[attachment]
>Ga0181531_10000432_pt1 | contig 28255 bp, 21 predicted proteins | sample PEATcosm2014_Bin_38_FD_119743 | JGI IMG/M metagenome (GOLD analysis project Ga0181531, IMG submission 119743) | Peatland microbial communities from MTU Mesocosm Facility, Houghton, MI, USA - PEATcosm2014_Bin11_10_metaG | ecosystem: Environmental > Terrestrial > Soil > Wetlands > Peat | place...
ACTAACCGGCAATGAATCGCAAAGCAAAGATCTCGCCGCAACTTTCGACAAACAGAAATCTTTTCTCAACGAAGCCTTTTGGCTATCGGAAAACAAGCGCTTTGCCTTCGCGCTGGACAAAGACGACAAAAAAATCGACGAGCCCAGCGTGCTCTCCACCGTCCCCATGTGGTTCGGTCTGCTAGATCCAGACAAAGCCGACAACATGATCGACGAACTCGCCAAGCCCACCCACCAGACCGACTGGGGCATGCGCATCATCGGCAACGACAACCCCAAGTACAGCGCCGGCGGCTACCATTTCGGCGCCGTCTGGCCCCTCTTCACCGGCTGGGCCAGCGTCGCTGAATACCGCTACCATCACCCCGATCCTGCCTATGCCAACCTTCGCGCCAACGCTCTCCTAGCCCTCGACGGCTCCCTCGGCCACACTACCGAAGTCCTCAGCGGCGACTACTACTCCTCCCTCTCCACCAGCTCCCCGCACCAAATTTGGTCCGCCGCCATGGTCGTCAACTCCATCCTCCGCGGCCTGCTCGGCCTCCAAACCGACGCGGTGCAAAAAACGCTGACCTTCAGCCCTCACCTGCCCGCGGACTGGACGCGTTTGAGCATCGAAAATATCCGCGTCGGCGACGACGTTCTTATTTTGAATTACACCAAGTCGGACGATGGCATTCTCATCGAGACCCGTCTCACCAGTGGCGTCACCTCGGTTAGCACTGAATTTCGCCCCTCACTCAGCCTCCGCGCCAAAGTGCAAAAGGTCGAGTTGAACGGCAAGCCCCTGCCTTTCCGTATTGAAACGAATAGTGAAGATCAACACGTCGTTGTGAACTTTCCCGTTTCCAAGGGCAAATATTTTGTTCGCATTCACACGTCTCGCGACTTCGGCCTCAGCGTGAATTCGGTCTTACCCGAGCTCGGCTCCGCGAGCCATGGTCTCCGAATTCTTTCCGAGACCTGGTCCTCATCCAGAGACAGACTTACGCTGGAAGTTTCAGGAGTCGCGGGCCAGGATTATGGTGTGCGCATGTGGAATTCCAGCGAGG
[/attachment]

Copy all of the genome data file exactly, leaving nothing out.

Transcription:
>Ga0181531_10000432_pt1 | contig 28255 bp, 21 predicted proteins | sample PEATcosm2014_Bin_38_FD_119743 | JGI IMG/M metagenome (GOLD analysis project Ga0181531, IMG submission 119743) | Peatland microbial communities from MTU Mesocosm Facility, Houghton, MI, USA - PEATcosm2014_Bin11_10_metaG | ecosystem: Environmental > Terrestrial > Soil > Wetlands > Peat | place...
ACTAACCGGCAATGAATCGCAAAGCAAAGATCTCGCCGCAACTTTCGACAAACAGAAATCTTTTCTCAACGAAGCCTTTTGGCTATCGGAAAACAAGCGCTTTGCCTTCGCGCTGGACAAAGACGACAAAAAAATCGACGAGCCCAGCGTGCTCTCCACCGTCCCCATGTGGTTCGGTCTGCTAGATCCAGACAAAGCCGACAACATGATCGACGAACTCGCCAAGCCCACCCACCAGACCGACTGGGGCATGCGCATCATCGGCAACGACAACCCCAAGTACAGCGCCGGCGGCTACCATTTCGGCGCCGTCTGGCCCCTCTTCACCGGCTGGGCCAGCGTCGCTGAATACCGCTACCATCACCCCGATCCTGCCTATGCCAACCTTCGCGCCAACGCTCTCCTAGCCCTCGACGGCTCCCTCGGCCACACTACCGAAGTCCTCAGCGGCGACTACTACTCCTCCCTCTCCACCAGCTCCCCGCACCAAATTTGGTCCGCCGCCATGGTCGTCAACTCCATCCTCCGCGGCCTGCTCGGCCTCCAAACCGACGCGGTGCAAAAAACGCTGACCTTCAGCCCTCACCTGCCCGCGGACTGGACGCGTTTGAGCATCGAAAATATCCGCGTCGGCGACGACGTTCTTATTTTGAATTACACCAAGTCGGACGATGGCATTCTCATCGAGACCCGTCTCACCAGTGGCGTCACCTCGGTTAGCACTGAATTTCGCCCCTCACTCAGCCTCCGCGCCAAAGTGCAAAAGGTCGAGTTGAACGGCAAGCCCCTGCCTTTCCGTATTGAAACGAATAGTGAAGATCAACACGTCGTTGTGAACTTTCCCGTTTCCAAGGGCAAATATTTTGTTCGCATTCACACGTCTCGCGACTTCGGCCTCAGCGTGAATTCGGTCTTACCCGAGCTCGGCTCCGCGAGCCATGGTCTCCGAATTCTTTCCGAGACCTGGTCCTCATCCAGAGACAGACTTACGCTGGAAGTTTCAGGAGTCGCGGGCCAGGATTATGGTGTGCGCATGTGGAATTCCAGCGAGG